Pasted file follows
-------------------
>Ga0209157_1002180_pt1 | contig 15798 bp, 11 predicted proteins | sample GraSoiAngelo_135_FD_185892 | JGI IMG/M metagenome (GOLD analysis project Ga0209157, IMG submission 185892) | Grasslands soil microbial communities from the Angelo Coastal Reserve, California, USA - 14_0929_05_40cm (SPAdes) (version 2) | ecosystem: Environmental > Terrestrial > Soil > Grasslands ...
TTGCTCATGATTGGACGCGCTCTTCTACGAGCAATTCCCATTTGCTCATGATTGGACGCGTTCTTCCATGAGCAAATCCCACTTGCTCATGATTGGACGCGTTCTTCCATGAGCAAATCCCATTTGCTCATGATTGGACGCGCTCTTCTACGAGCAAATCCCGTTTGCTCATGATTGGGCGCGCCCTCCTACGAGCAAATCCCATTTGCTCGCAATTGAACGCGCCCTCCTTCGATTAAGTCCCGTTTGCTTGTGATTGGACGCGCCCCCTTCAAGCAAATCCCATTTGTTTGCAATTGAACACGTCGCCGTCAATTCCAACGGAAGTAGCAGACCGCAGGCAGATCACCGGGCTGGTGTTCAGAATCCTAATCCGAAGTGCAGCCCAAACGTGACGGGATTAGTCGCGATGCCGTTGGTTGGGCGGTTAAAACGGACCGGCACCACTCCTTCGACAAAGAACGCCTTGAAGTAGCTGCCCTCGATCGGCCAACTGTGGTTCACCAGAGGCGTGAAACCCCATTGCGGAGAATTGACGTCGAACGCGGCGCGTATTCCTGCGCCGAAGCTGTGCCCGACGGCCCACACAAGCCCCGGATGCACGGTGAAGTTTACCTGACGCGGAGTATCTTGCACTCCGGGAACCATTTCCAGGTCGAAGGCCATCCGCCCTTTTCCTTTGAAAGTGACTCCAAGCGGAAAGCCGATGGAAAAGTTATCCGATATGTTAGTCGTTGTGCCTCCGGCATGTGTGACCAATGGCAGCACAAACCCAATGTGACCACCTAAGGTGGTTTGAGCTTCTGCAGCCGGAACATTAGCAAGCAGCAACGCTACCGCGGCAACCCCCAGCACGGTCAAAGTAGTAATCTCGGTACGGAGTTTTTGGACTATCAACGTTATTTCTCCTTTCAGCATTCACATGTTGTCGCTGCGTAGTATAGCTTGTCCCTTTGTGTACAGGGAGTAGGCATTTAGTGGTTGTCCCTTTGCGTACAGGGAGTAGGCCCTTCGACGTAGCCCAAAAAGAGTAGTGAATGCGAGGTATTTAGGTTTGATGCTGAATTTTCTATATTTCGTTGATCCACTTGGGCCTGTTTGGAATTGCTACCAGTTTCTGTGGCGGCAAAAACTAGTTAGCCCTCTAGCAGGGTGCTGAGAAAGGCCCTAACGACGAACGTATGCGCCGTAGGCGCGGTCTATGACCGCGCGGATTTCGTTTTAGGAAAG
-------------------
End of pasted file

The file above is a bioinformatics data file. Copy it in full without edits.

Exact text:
>Ga0209157_1002180_pt1 | contig 15798 bp, 11 predicted proteins | sample GraSoiAngelo_135_FD_185892 | JGI IMG/M metagenome (GOLD analysis project Ga0209157, IMG submission 185892) | Grasslands soil microbial communities from the Angelo Coastal Reserve, California, USA - 14_0929_05_40cm (SPAdes) (version 2) | ecosystem: Environmental > Terrestrial > Soil > Grasslands ...
TTGCTCATGATTGGACGCGCTCTTCTACGAGCAATTCCCATTTGCTCATGATTGGACGCGTTCTTCCATGAGCAAATCCCACTTGCTCATGATTGGACGCGTTCTTCCATGAGCAAATCCCATTTGCTCATGATTGGACGCGCTCTTCTACGAGCAAATCCCGTTTGCTCATGATTGGGCGCGCCCTCCTACGAGCAAATCCCATTTGCTCGCAATTGAACGCGCCCTCCTTCGATTAAGTCCCGTTTGCTTGTGATTGGACGCGCCCCCTTCAAGCAAATCCCATTTGTTTGCAATTGAACACGTCGCCGTCAATTCCAACGGAAGTAGCAGACCGCAGGCAGATCACCGGGCTGGTGTTCAGAATCCTAATCCGAAGTGCAGCCCAAACGTGACGGGATTAGTCGCGATGCCGTTGGTTGGGCGGTTAAAACGGACCGGCACCACTCCTTCGACAAAGAACGCCTTGAAGTAGCTGCCCTCGATCGGCCAACTGTGGTTCACCAGAGGCGTGAAACCCCATTGCGGAGAATTGACGTCGAACGCGGCGCGTATTCCTGCGCCGAAGCTGTGCCCGACGGCCCACACAAGCCCCGGATGCACGGTGAAGTTTACCTGACGCGGAGTATCTTGCACTCCGGGAACCATTTCCAGGTCGAAGGCCATCCGCCCTTTTCCTTTGAAAGTGACTCCAAGCGGAAAGCCGATGGAAAAGTTATCCGATATGTTAGTCGTTGTGCCTCCGGCATGTGTGACCAATGGCAGCACAAACCCAATGTGACCACCTAAGGTGGTTTGAGCTTCTGCAGCCGGAACATTAGCAAGCAGCAACGCTACCGCGGCAACCCCCAGCACGGTCAAAGTAGTAATCTCGGTACGGAGTTTTTGGACTATCAACGTTATTTCTCCTTTCAGCATTCACATGTTGTCGCTGCGTAGTATAGCTTGTCCCTTTGTGTACAGGGAGTAGGCATTTAGTGGTTGTCCCTTTGCGTACAGGGAGTAGGCCCTTCGACGTAGCCCAAAAAGAGTAGTGAATGCGAGGTATTTAGGTTTGATGCTGAATTTTCTATATTTCGTTGATCCACTTGGGCCTGTTTGGAATTGCTACCAGTTTCTGTGGCGGCAAAAACTAGTTAGCCCTCTAGCAGGGTGCTGAGAAAGGCCCTAACGACGAACGTATGCGCCGTAGGCGCGGTCTATGACCGCGCGGATTTCGTTTTAGGAAAG